2. Cost-Effectiveness and Clinical Practice Guidelines: Have We Reached a Tipping Point?-An Overview.

    Science.gov (United States)

    Garrison, Louis P

    2016-01-01

    Given recent developments in the United States, where professional clinical societies have attempted to define "value" and consider it in their deliberations about appropriate care, this thematic article describes those recent specialty society efforts in the United States in cardiology and oncology and the multispecialty efforts in the United Kingdom for over 10 years. Despite our high levels of health spending, and our field's long and consistent approach to the basic tools of cost-effectiveness analysis (CEA), US private and public payers are not routinely or explicitly using CEAs in their reimbursement decisions. This is a puzzle that raises the following question: Why does the United States have so many skilled pharmacoeconomic practitioners and produce so many CEAs given this apparent lack of interest and trust? There are multiple reasons, but the lack of incentives to use the information certainly matters. This article identifies and discusses a number of key issues and challenges for incorporating CEA into US clinical guidelines development: potential bias in manufacturer-sponsored CEAs, the role of societal perspective, payer-subscriber and physician-patient agency relationships, the need for disease area CEA studies and modeling, patient heterogeneity, investigators' conflicts of interest, assessing the quality of economic studies, and aggregation of information using multicriteria decision analysis. These developments suggest that the application of CEA in health care decision making in the United States is evolving and may be approaching a tipping point. With increasing pressures on drug prices, perhaps reflecting challenges to industry sustainability, payers, providers, and patients are looking for value for money. CEA should be an important part of this process. Copyright © 2016 International Society for Pharmacoeconomics and Outcomes Research (ISPOR). Published by Elsevier Inc. All rights reserved.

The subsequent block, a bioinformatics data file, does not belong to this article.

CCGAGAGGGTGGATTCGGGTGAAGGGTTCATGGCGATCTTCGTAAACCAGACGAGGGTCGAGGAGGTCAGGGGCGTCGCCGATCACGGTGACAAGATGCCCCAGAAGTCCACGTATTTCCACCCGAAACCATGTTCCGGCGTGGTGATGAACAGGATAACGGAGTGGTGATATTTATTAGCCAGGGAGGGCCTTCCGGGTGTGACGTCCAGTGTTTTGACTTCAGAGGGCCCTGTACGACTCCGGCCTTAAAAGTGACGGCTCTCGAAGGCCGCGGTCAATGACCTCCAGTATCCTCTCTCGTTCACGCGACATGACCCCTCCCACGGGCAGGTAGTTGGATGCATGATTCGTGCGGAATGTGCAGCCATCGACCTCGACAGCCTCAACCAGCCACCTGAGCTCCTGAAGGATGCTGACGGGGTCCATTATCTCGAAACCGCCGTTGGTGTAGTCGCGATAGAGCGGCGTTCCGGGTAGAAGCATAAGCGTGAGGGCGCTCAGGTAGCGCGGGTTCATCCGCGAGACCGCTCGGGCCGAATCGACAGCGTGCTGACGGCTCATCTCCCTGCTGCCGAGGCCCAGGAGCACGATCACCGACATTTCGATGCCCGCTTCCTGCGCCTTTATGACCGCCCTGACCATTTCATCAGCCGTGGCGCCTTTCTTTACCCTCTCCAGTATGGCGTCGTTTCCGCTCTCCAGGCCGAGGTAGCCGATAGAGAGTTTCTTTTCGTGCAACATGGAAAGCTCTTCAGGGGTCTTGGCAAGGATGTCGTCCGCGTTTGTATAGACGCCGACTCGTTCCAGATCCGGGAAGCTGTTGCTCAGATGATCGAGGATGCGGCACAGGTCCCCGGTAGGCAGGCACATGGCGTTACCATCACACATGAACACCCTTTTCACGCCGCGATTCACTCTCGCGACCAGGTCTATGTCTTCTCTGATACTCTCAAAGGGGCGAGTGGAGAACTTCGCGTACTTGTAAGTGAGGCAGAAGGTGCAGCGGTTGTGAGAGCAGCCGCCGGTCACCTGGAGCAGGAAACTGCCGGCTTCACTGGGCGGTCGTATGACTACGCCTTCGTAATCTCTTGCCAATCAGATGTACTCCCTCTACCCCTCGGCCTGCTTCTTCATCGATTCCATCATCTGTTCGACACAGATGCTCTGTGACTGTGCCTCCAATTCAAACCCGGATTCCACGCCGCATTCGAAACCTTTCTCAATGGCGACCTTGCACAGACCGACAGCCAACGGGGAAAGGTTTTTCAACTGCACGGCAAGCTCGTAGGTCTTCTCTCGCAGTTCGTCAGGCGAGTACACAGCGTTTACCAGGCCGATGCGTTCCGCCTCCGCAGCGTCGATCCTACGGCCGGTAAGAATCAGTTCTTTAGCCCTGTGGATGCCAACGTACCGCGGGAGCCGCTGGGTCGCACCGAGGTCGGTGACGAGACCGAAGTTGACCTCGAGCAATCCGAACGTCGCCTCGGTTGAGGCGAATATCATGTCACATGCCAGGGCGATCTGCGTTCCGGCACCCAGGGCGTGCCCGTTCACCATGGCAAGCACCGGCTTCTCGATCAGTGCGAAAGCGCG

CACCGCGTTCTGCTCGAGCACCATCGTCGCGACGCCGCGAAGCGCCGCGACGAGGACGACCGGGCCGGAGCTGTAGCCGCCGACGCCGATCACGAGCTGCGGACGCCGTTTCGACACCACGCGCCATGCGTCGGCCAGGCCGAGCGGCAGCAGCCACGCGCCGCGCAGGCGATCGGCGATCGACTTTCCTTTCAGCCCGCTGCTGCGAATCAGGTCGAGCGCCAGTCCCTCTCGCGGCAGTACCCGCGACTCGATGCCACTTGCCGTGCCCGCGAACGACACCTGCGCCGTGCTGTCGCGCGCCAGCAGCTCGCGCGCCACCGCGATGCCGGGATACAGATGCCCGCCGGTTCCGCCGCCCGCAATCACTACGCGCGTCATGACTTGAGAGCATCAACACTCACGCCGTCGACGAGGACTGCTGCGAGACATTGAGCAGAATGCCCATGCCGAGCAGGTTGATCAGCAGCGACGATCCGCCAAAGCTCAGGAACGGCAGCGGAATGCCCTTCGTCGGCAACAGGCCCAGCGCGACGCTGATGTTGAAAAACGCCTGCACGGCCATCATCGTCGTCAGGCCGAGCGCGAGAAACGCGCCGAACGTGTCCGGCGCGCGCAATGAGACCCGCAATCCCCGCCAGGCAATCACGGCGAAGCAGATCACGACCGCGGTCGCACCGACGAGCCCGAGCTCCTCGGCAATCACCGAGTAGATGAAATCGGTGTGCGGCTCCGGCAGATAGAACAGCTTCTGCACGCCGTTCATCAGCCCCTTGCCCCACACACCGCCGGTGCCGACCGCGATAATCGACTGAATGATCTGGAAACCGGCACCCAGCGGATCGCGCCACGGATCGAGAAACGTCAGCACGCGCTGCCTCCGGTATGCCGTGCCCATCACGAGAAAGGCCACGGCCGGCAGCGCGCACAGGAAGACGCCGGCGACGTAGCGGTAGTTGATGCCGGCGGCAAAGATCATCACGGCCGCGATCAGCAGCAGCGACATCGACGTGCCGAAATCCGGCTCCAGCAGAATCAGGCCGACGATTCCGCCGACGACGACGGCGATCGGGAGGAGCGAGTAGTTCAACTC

3. Leveraging electronic health records for clinical research.

    Science.gov (United States)

    Raman, Sudha R; Curtis, Lesley H; Temple, Robert; Andersson, Tomas; Ezekowitz, Justin; Ford, Ian; James, Stefan; Marsolo, Keith; Mirhaji, Parsa; Rocca, Mitra; Rothman, Russell L; Sethuraman, Barathi; Stockbridge, Norman; Terry, Sharon; Wasserman, Scott M; Peterson, Eric D; Hernandez, Adrian F